Simply put in your NEMA motor and see possible STOBER matches. Use the filters to narrow down your results. Then, you can easily choose your output style, mounting position, and more.

Need help with your finding your frame size or service factor? No problem. FITS has several built-in calculators to determine your ratio, service factor, frame size, duty cycle and more.

Don’t have a motor? Browse our products and use the filters to find one that can fit your needs.

Try it today at!

Packaging Solution


69% of machine designers say shorter product development schedules are their top challenge, according to the Aberdeen Group. Optimize Floor Space. Reduce Components. Simplify Design. STOBER can help you do all of that and more. Talk to our engineers who have done tens of thousands of packaging machines.

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Standard Solution

Traditional planetary gearboxes require additional components, such as belts, pulleys, mounting brackets, guards, and more. These extra pieces mean longer installation times, more cost, and increased operating danger.

Contact us today at 606-759-5090 to learn how we can reduce your development schedule for your packaging machine.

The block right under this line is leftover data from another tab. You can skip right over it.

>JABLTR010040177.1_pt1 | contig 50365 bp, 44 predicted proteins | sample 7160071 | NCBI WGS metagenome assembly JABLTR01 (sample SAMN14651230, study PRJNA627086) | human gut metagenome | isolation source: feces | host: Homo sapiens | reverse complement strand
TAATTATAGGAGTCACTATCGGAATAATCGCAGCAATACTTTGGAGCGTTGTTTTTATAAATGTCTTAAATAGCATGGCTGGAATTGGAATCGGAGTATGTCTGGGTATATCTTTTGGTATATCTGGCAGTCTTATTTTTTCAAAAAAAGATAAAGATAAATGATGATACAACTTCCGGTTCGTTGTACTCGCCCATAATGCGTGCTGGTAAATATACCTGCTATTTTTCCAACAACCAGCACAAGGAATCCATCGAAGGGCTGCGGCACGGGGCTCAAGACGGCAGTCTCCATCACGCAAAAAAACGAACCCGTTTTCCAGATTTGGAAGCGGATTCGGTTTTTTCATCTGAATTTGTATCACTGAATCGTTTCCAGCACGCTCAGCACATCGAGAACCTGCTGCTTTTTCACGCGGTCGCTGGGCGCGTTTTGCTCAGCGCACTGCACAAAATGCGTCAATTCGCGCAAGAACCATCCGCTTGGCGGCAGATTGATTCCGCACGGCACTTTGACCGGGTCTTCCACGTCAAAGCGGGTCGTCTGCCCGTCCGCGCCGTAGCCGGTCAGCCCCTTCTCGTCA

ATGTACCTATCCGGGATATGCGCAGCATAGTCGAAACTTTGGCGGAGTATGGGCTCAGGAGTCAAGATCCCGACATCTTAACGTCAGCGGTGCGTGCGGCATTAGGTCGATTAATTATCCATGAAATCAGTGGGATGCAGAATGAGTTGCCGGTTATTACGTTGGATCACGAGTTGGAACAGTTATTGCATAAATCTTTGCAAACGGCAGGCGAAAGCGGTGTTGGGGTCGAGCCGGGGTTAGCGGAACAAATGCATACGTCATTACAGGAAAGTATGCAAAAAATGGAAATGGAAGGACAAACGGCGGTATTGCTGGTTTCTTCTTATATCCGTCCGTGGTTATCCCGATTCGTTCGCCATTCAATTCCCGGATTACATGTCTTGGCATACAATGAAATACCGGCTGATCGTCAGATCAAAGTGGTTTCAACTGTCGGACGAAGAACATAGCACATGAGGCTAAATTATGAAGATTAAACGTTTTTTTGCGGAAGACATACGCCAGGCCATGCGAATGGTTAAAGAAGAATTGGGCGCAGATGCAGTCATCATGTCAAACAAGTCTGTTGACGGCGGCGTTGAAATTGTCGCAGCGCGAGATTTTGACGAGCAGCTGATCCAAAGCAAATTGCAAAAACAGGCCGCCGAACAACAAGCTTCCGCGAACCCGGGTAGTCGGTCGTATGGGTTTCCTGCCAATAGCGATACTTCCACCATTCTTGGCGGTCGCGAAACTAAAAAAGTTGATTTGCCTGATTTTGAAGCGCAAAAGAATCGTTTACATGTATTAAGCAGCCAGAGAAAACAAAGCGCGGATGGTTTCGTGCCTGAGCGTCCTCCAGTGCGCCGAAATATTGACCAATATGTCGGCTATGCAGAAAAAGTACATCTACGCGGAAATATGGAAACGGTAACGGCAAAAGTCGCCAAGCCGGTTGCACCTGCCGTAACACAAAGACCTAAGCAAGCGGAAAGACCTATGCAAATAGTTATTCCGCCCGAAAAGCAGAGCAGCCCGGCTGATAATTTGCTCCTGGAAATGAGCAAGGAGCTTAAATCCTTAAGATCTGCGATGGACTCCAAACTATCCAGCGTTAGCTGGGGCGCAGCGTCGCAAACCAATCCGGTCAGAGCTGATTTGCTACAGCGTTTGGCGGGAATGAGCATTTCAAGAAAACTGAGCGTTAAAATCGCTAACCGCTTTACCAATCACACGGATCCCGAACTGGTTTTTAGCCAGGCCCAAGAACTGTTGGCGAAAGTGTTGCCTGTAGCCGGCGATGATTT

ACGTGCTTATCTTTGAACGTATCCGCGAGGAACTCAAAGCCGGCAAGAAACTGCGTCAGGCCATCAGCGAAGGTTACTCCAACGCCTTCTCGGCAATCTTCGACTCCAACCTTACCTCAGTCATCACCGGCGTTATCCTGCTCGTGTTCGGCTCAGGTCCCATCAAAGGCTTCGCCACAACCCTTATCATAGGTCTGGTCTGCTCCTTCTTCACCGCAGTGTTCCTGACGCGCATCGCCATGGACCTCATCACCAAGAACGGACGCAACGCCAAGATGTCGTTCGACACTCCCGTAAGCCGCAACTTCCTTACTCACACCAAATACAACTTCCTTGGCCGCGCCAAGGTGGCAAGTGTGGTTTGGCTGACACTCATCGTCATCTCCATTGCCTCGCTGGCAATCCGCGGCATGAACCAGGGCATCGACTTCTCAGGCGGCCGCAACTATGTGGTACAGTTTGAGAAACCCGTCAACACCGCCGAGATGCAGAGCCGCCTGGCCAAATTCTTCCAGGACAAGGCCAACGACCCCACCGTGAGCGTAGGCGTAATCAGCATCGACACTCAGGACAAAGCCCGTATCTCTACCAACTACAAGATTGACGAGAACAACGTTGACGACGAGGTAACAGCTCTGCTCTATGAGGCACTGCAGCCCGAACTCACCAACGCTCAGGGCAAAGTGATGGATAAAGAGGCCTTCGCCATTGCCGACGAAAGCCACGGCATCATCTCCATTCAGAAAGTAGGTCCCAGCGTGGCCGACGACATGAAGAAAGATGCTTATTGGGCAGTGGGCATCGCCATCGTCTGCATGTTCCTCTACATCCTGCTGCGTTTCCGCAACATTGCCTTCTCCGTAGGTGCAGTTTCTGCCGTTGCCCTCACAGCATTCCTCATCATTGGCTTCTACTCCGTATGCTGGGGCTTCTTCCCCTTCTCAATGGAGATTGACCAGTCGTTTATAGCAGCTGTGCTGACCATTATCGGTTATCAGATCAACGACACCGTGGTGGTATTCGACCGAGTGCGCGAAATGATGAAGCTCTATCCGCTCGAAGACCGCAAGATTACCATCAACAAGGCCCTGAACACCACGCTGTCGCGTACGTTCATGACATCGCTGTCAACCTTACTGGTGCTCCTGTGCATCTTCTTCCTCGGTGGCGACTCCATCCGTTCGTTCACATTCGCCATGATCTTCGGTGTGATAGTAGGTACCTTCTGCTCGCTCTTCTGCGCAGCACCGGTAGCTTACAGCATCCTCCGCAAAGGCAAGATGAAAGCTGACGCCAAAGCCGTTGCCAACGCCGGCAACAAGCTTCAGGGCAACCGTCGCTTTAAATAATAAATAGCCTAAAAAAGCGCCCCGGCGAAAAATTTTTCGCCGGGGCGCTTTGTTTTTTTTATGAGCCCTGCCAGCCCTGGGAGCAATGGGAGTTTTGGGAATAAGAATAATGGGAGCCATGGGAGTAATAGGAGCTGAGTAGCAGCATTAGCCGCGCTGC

STOBER Solution

STOBER Video Shows Why its High-Efficiency Gearboxes are Premier Food and Beverage Manufacturing Solutions

STOBER Drives, Inc., a leading provider of high-quality gearboxes with more than 80 years of gearing experience, has released a video aimed to appeal to the food and beverage industry.

The two-minute video at and the company website showcases the KSS, STOBER’s IP69K Certified stainless steel gearbox.

“The video is part of an ongoing campaign to help plant managers and maintenance managers learn more about STOBER solutions that can solve a number of common manufacturing and production line issues,” said Mike Mitchell, business development manager at STOBER. “The video’s enhanced content includes an overview of STOBER products, all of which can be assembled and shipped in one day.”

The 3D animation provides an in-depth look at what makes STOBER’s gearboxes more durable in harsh environments. STOBER’s products can withstand high pressures, deep cleaning, extreme temperatures, and other rigorous conditions in food and beverage production, said Mitchell.

“Our high efficiency, tough gearboxes will save manufacturers money,” he added, “as costly downtime and maintenance is eliminated.”

STOBER offers a standard, three-year warranty and its products have an extended mean time to failure of more than eight years.

“At STOBER, we take pride in our personal customer service as well as our products,” said Mitchell. “We feel our food and beverage products are the gold standard for the industry.”

For more information about STOBER’s gearbox solutions, please visit, or call (800) 711-3588.


STOBER has launched an inside sales system to provide you with the best possible service. Geographic regions will now have an entire team dedicated to provide customers in that area with seamless quotes and orders, quick answers for questions, and consultative engineering support.